The U.S. Company That Makes Almost a Million Dollars Per Worker

It isn't Apple.
What InterDigital makes: Here's an illustration from its patent for "Data transfer between wireless devices." (United States Patent and Trademark Office)

You'd be forgiven for not recognizing the name InterDigital, despite the fact that it has been around since 1972 and developed many of the technologies that are critical to our increasingly mobile, wireless world. As a result, per employee, InterDigital is the most profitable company in the US, with a net income of $937,255 per worker, according to Bloomberg's just-released visual compendium of data. And the only thing InterDigital produces is designs for new technology--and the occasional lawsuit.

But whatever you do, don't call InterDigital a patent troll--CEO William Merritt hates that term. And it's admittedly not a fair label for InterDigital, in contrast to firms that merely buy up patents in order to then sue other people over them. Like ARM, the Cambridge, UK-based company that designs the chips that are in practically every mobile device on the planet, InterDigital does not manufacture anything itself. Yet the company employs more than 200 engineers who have collectively helped InterDigital amass a trove of patents that could be worth billions. InterDigital also creates working prototypes of all of its technologies, in order to demonstrate them to industry partners like Alcatel-Lucent, who later incorporate them into their products.

InterDigital isn't shy about both licensing the technology it develops and selling it outright. In 2012, InterDigital sold 1,700 patents to Intel for $375 million, which led InterDigital's stock to surge 27% in a single day as the markets speculated that the rest of the company's patent portfolio might be equally valuable. In 2011, the company's stock shot up 70% when its leaders announced the company would be for sale, and rumors circulated that Apple and Google would bid on it, in an attempt to lock up InterDigital's intellectual property. (InterDigital's attempt to sell itselfended in January 2012, when the company opted to license its IP instead.)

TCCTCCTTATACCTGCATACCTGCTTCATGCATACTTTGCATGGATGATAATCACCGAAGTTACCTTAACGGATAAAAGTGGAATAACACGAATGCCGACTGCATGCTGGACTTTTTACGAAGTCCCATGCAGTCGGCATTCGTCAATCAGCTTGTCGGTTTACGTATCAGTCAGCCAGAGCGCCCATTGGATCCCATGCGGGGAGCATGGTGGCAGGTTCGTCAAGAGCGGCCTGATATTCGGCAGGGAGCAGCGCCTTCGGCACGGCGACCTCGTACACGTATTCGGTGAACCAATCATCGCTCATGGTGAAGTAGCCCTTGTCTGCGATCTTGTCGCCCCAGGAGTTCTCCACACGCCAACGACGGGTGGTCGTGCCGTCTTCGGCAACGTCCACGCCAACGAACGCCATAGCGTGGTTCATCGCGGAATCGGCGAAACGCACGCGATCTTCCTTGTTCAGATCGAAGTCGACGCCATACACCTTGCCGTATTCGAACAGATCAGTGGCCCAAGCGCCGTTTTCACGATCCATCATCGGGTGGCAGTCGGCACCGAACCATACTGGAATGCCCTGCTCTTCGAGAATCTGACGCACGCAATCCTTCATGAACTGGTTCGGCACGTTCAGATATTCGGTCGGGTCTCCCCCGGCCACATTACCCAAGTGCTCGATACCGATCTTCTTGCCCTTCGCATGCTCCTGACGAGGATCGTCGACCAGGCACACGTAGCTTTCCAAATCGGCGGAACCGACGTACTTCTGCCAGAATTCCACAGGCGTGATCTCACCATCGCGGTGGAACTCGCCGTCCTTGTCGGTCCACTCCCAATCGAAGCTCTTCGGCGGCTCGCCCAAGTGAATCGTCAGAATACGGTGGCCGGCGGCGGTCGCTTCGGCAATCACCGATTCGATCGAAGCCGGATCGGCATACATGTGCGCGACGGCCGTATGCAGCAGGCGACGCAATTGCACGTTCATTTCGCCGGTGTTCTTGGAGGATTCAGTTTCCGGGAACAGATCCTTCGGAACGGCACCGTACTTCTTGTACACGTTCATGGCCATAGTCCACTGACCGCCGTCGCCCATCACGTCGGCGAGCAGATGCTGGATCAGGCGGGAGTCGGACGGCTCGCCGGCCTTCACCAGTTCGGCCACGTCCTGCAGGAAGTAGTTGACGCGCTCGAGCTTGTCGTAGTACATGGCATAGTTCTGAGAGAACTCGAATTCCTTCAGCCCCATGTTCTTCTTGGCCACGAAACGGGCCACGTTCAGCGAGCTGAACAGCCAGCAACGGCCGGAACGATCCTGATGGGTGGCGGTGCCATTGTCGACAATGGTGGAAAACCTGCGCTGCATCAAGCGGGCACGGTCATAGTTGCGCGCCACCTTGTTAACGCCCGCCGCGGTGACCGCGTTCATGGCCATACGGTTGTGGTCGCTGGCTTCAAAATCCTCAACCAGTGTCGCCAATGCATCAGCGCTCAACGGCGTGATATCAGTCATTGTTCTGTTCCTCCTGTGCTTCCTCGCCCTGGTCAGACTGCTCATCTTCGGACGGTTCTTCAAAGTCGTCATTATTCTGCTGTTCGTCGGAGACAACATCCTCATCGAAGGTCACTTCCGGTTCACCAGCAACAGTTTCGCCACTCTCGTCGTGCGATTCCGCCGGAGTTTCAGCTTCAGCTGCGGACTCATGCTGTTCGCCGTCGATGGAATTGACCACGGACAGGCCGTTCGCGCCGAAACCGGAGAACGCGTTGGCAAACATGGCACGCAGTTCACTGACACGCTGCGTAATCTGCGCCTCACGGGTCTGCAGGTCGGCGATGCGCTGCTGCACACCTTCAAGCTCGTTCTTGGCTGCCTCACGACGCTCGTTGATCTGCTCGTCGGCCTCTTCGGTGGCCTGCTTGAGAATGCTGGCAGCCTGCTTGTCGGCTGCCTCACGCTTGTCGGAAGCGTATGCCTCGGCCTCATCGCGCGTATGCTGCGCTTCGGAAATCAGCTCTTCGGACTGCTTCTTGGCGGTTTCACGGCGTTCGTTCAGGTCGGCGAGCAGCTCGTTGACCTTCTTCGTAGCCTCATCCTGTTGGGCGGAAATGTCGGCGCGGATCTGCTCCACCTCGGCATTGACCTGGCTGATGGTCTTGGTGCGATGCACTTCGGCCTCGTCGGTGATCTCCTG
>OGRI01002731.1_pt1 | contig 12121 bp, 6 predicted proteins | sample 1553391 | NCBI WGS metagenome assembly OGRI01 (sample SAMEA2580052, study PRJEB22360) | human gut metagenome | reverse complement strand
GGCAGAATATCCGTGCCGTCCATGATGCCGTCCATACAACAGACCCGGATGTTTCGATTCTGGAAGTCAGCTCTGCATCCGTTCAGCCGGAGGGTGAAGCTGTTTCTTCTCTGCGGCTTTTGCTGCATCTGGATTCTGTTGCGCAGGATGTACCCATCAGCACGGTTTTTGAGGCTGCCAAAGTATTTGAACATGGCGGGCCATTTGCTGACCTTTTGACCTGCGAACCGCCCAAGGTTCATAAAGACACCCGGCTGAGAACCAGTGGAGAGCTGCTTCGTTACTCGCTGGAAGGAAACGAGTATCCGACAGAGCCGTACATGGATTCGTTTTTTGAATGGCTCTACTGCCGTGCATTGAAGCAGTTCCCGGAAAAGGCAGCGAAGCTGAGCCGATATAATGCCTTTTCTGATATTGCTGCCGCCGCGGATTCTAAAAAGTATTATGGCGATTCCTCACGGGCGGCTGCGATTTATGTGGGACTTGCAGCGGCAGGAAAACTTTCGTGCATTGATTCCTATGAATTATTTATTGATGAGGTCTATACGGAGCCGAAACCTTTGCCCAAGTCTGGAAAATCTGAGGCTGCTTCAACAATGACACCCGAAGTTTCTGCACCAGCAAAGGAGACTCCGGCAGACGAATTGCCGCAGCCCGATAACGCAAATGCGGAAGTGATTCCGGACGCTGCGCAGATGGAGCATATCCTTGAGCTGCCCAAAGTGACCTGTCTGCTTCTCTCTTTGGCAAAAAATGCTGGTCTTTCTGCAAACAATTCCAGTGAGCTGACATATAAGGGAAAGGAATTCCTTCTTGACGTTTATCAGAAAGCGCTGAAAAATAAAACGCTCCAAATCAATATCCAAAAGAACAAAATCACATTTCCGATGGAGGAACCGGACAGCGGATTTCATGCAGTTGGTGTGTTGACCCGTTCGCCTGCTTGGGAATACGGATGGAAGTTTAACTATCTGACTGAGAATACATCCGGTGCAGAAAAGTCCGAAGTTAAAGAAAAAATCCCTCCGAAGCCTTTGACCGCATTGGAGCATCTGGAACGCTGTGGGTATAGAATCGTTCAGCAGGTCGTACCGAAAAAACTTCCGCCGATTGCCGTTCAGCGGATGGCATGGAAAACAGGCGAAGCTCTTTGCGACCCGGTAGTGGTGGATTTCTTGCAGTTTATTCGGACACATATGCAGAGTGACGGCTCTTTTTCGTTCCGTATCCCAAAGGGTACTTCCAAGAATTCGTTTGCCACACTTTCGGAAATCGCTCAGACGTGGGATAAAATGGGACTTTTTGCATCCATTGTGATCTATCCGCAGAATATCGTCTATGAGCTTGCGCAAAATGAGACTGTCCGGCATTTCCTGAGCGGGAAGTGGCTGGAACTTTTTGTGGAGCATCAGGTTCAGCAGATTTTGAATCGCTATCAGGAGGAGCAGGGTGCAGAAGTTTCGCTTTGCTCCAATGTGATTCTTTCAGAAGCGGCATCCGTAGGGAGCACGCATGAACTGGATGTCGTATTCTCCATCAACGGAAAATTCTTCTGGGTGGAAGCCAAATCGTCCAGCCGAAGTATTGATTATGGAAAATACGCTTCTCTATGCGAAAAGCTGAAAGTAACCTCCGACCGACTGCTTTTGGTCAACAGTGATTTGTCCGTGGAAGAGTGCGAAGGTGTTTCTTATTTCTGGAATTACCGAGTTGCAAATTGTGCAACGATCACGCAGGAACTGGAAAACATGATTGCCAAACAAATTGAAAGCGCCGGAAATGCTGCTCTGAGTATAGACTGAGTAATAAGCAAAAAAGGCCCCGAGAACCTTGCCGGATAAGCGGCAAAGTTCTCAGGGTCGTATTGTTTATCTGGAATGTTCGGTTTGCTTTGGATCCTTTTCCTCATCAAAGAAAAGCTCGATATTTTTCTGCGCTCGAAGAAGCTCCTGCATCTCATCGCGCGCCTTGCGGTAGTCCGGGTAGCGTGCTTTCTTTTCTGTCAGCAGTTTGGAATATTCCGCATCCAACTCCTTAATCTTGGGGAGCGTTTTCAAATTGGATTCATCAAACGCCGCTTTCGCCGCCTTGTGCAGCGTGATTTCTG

Using that patent portfolio in court cases appears to be as important to InterDigital as licensing its technology to mobile companies--you might call it the carrot (develop new wireless standards and technology) and stick (sue anyone who violates your intellectual property) approach to innovation. Presently, InterDigital is suing Nokia, Huawei and ZTE for violation of its patents, seeking a ban on import of their products. However, the company's case may have weakened, and its stock has declined, after another patent case--this one by Samsung against Apple--came to naught when president Barack Obama vetoed an import ban on older Apple products.

InterDigital's job pages reflect the company's dual nature. They include openings for both hardware engineers and patent managers. While the company has yet to sell itself, its per-employee revenue suggests that the only thing more profitable than either inventing or suing is doing both at the same time.

Jump to comments
Presented by

Christopher Mims is the science and technology correspondent for Quartz. His work has appeared in Wired and Scientific American, as well as on the BBC.

Get Today's Top Stories in Your Inbox (preview)

The Time JFK Called the Air Force to Complain About a 'Silly Bastard'

51 years ago, President John F. Kennedy made a very angry phone call.

Elsewhere on the web

Join the Discussion

After you comment, click Post. If you’re not already logged in you will be asked to log in or register. blog comments powered by Disqus


Adventures in Legal Weed

Colorado is now well into its first year as the first state to legalize recreational marijuana. How's it going? James Hamblin visits Aspen.


What Makes a Story Great?

The storytellers behind House of CardsandThis American Life reflect on the creative process.


Tracing Sriracha's Origin to Thailand

Ever wonder how the wildly popular hot sauce got its name? It all started in Si Racha.


Where Confiscated Wildlife Ends Up

A government facility outside of Denver houses more than a million products of the illegal wildlife trade, from tigers and bears to bald eagles.


Is Wine Healthy?

James Hamblin prepares to impress his date with knowledge about the health benefits of wine.


The World's Largest Balloon Festival

Nine days, more than 700 balloons, and a whole lot of hot air



More in Technology

Just In